by Peter Twitchell
When I was a boy we had “White Alice” Communications System (WACS), a United States Air Force Telecommunications Network with 80 radio stations constructed in Alaska during the Cold War.
It used tropospheric scatter for over-the-horizon links and microwave relay for shorter line of sight links.
When 1971 rolled along there had been talk about getting an A.M. (amplitude modulation). The electrical signal from program material usually coming from a studio, is mixed with a carrier wave of a specific frequency, then broadcast.
A.M. radio would best serve rural Alaska where villages are scattered for long distances. So a radio possibility was not far off.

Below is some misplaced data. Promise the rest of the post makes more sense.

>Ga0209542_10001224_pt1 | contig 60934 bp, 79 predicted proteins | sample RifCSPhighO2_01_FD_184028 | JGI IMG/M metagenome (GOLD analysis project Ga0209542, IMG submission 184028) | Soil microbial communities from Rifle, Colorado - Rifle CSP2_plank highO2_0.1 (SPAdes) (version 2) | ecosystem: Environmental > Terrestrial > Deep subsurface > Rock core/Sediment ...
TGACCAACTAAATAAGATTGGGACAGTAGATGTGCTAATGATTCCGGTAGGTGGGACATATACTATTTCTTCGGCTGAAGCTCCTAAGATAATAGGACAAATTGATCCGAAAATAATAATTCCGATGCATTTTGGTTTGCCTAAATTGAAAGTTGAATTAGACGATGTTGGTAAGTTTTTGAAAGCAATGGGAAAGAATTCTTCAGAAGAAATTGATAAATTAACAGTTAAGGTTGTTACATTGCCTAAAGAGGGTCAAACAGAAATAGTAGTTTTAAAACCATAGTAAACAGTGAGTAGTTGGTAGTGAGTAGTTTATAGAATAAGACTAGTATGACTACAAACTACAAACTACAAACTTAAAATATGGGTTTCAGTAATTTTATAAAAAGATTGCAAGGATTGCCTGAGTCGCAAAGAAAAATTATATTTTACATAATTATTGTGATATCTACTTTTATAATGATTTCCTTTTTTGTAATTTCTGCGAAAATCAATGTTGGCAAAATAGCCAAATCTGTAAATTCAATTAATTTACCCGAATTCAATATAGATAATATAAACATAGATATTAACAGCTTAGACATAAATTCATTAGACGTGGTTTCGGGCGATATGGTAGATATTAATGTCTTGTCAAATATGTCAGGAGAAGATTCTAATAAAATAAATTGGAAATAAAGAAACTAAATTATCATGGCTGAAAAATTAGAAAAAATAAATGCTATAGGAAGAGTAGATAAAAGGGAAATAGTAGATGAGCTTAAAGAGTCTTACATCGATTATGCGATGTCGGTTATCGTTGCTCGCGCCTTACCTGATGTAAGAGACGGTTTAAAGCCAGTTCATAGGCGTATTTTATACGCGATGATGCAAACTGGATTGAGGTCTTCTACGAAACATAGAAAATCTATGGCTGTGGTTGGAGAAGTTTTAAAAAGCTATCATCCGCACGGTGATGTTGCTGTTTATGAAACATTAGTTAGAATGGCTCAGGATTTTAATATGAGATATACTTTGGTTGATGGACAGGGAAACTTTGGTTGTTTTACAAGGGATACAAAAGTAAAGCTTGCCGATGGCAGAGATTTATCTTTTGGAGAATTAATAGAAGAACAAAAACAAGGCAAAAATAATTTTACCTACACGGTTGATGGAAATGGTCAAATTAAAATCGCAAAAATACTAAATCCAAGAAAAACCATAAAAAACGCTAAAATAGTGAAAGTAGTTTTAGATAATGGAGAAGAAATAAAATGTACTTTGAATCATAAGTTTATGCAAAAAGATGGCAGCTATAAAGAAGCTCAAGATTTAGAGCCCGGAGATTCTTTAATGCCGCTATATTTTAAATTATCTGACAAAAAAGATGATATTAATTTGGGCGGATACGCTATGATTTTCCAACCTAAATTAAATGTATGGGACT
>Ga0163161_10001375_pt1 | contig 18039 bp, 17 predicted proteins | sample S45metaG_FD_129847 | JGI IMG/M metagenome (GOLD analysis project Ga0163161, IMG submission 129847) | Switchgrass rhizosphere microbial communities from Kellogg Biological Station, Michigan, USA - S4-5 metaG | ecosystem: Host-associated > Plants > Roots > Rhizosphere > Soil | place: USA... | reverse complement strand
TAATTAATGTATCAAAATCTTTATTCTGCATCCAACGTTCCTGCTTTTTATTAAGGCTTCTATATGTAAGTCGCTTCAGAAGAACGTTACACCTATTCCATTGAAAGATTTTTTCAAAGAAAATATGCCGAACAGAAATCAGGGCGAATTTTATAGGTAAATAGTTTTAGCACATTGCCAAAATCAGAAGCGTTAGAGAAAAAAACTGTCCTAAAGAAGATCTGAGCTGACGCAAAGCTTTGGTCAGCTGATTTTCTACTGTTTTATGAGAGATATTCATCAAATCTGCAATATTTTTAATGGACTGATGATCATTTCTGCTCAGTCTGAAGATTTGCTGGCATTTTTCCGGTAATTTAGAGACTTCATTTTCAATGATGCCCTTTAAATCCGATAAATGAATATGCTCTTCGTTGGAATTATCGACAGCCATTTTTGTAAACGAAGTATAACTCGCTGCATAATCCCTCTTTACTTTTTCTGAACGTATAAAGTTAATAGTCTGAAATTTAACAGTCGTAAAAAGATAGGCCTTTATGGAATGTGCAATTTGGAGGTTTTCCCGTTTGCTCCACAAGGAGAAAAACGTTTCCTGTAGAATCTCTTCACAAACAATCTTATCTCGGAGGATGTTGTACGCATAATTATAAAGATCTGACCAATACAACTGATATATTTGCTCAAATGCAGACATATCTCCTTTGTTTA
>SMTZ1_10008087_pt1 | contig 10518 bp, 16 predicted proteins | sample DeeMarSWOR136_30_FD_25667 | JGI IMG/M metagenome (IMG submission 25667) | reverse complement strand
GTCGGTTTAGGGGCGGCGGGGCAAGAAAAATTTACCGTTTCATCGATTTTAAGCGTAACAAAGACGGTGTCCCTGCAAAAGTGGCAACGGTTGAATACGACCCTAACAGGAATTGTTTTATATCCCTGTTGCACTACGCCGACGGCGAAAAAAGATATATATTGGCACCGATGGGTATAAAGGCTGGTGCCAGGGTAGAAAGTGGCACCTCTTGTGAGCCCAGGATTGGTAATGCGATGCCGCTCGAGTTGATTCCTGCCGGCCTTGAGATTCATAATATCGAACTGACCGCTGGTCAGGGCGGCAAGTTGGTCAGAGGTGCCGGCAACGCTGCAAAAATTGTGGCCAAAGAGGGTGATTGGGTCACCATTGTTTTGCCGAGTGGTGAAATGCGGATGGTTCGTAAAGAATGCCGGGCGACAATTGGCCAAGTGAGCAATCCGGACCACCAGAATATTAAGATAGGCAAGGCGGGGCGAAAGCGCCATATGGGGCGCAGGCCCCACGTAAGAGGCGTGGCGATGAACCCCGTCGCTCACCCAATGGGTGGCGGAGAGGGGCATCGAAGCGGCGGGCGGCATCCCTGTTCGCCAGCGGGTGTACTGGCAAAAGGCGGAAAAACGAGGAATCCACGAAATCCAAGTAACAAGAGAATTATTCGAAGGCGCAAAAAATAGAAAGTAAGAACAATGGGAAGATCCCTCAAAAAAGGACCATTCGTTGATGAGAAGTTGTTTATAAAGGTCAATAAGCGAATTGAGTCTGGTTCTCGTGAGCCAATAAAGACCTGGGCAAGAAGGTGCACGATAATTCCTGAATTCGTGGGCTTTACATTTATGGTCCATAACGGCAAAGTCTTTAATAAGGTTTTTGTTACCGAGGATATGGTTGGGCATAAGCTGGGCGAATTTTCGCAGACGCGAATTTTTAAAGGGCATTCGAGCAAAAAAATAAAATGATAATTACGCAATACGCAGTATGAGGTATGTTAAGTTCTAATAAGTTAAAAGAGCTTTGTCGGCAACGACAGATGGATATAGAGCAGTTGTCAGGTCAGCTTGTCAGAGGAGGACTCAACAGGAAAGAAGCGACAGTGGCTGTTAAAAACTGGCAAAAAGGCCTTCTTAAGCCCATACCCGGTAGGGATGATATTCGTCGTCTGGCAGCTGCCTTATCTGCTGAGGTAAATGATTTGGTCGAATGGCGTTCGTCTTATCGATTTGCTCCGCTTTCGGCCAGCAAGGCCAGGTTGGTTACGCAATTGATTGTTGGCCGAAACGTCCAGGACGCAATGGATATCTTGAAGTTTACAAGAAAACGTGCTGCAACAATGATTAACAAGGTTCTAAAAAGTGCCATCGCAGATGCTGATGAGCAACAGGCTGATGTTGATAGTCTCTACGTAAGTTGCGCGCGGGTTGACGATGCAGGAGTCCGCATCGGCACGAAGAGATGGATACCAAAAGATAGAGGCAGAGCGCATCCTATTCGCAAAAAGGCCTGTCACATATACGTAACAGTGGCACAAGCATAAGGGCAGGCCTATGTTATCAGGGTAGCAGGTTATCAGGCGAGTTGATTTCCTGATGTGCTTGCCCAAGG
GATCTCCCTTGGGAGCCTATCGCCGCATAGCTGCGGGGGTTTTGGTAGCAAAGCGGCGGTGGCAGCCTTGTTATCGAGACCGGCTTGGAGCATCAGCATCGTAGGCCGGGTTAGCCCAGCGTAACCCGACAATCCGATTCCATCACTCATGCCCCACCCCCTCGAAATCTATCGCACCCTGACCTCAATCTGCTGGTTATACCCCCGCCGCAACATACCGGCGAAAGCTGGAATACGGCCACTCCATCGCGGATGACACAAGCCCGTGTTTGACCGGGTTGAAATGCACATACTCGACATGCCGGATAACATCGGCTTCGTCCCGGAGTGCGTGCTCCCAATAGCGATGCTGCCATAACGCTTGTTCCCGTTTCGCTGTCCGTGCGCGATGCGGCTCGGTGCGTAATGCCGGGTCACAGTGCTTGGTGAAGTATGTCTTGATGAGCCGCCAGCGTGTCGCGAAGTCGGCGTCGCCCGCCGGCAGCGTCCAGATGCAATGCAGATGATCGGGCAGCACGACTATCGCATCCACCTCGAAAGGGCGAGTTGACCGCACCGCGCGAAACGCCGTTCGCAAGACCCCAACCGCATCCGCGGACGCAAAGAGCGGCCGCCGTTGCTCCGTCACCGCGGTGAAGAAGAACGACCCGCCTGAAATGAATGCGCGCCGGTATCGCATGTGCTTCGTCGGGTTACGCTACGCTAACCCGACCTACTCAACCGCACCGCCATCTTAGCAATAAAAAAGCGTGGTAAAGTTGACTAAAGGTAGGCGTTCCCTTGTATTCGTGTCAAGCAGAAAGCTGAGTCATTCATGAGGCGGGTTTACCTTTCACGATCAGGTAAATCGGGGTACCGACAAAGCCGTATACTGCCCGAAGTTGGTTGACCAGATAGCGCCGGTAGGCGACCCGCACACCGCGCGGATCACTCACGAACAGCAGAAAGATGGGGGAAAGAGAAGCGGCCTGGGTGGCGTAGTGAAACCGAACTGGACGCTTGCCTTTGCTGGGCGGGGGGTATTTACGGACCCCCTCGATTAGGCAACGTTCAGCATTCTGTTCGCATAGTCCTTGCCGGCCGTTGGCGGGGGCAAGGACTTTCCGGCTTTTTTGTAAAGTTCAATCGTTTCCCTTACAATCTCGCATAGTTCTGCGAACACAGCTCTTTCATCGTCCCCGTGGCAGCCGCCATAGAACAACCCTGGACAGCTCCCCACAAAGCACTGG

Senator George Hohman was in the State Legislature and advocate for funding a radio station in Bethel, along with other supporters like Representative Ray Christiansen, and Representative Phillip Guy of Kwethluk, and other influential voices like that of A.V.C.P. Tribal Chief Edward Hoffman, Ivan M. Ivan of Akiak, and Martin B. Moore of Emmonak. Carl Jack worked with A.V.C.P. – a strong advocate for a radio station. The other was Harold Napoleon.
The people of the Kuskokwim region were excited about having their own radio station. Finally the words of wisdom taught to us and their thoughts were going to be heard by many young and old.
The B.B.I Board of Directors gave their directive, “Let the People tell their story and share it.”